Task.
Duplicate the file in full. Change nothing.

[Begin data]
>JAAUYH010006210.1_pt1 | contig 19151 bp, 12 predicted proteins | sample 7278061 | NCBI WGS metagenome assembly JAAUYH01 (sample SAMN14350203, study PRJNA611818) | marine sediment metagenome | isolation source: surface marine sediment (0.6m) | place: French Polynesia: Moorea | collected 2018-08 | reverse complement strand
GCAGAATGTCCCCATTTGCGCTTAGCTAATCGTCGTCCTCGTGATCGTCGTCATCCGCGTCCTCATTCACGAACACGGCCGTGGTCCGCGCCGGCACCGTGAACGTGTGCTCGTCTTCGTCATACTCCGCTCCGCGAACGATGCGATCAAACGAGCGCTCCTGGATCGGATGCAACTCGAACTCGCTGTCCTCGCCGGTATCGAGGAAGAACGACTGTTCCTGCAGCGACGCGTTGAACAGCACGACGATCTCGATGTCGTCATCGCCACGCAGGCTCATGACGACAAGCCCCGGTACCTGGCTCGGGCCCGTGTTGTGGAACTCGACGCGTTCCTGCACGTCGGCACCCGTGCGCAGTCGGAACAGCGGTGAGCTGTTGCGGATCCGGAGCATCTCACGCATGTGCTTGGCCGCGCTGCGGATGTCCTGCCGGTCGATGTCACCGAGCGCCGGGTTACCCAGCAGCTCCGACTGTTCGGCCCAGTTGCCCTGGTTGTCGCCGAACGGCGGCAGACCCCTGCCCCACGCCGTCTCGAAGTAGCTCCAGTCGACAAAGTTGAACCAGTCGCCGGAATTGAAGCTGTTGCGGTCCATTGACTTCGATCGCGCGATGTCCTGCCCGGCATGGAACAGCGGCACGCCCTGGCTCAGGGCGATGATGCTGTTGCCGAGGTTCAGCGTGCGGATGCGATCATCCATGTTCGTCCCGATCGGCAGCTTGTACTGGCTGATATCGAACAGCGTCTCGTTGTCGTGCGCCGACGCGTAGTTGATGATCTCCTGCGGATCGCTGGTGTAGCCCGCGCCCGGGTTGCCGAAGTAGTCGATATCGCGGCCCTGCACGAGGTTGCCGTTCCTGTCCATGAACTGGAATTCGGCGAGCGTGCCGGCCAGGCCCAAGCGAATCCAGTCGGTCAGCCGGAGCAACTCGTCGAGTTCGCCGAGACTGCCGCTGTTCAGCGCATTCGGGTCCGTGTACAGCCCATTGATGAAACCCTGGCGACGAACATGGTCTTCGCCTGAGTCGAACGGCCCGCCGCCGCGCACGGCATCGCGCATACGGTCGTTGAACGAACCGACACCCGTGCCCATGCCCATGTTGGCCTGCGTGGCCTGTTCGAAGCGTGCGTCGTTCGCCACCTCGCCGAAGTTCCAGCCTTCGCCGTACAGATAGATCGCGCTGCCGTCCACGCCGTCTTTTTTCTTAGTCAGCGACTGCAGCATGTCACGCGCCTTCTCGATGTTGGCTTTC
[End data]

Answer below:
>JAAUYH010006210.1_pt1 | contig 19151 bp, 12 predicted proteins | sample 7278061 | NCBI WGS metagenome assembly JAAUYH01 (sample SAMN14350203, study PRJNA611818) | marine sediment metagenome | isolation source: surface marine sediment (0.6m) | place: French Polynesia: Moorea | collected 2018-08 | reverse complement strand
GCAGAATGTCCCCATTTGCGCTTAGCTAATCGTCGTCCTCGTGATCGTCGTCATCCGCGTCCTCATTCACGAACACGGCCGTGGTCCGCGCCGGCACCGTGAACGTGTGCTCGTCTTCGTCATACTCCGCTCCGCGAACGATGCGATCAAACGAGCGCTCCTGGATCGGATGCAACTCGAACTCGCTGTCCTCGCCGGTATCGAGGAAGAACGACTGTTCCTGCAGCGACGCGTTGAACAGCACGACGATCTCGATGTCGTCATCGCCACGCAGGCTCATGACGACAAGCCCCGGTACCTGGCTCGGGCCCGTGTTGTGGAACTCGACGCGTTCCTGCACGTCGGCACCCGTGCGCAGTCGGAACAGCGGTGAGCTGTTGCGGATCCGGAGCATCTCACGCATGTGCTTGGCCGCGCTGCGGATGTCCTGCCGGTCGATGTCACCGAGCGCCGGGTTACCCAGCAGCTCCGACTGTTCGGCCCAGTTGCCCTGGTTGTCGCCGAACGGCGGCAGACCCCTGCCCCACGCCGTCTCGAAGTAGCTCCAGTCGACAAAGTTGAACCAGTCGCCGGAATTGAAGCTGTTGCGGTCCATTGACTTCGATCGCGCGATGTCCTGCCCGGCATGGAACAGCGGCACGCCCTGGCTCAGGGCGATGATGCTGTTGCCGAGGTTCAGCGTGCGGATGCGATCATCCATGTTCGTCCCGATCGGCAGCTTGTACTGGCTGATATCGAACAGCGTCTCGTTGTCGTGCGCCGACGCGTAGTTGATGATCTCCTGCGGATCGCTGGTGTAGCCCGCGCCCGGGTTGCCGAAGTAGTCGATATCGCGGCCCTGCACGAGGTTGCCGTTCCTGTCCATGAACTGGAATTCGGCGAGCGTGCCGGCCAGGCCCAAGCGAATCCAGTCGGTCAGCCGGAGCAACTCGTCGAGTTCGCCGAGACTGCCGCTGTTCAGCGCATTCGGGTCCGTGTACAGCCCATTGATGAAACCCTGGCGACGAACATGGTCTTCGCCTGAGTCGAACGGCCCGCCGCCGCGCACGGCATCGCGCATACGGTCGTTGAACGAACCGACACCCGTGCCCATGCCCATGTTGGCCTGCGTGGCCTGTTCGAAGCGTGCGTCGTTCGCCACCTCGCCGAAGTTCCAGCCTTCGCCGTACAGATAGATCGCGCTGCCGTCCACGCCGTCTTTTTTCTTAGTCAGCGACTGCAGCATGTCACGCGCCTTCTCGATGTTGGCTTTC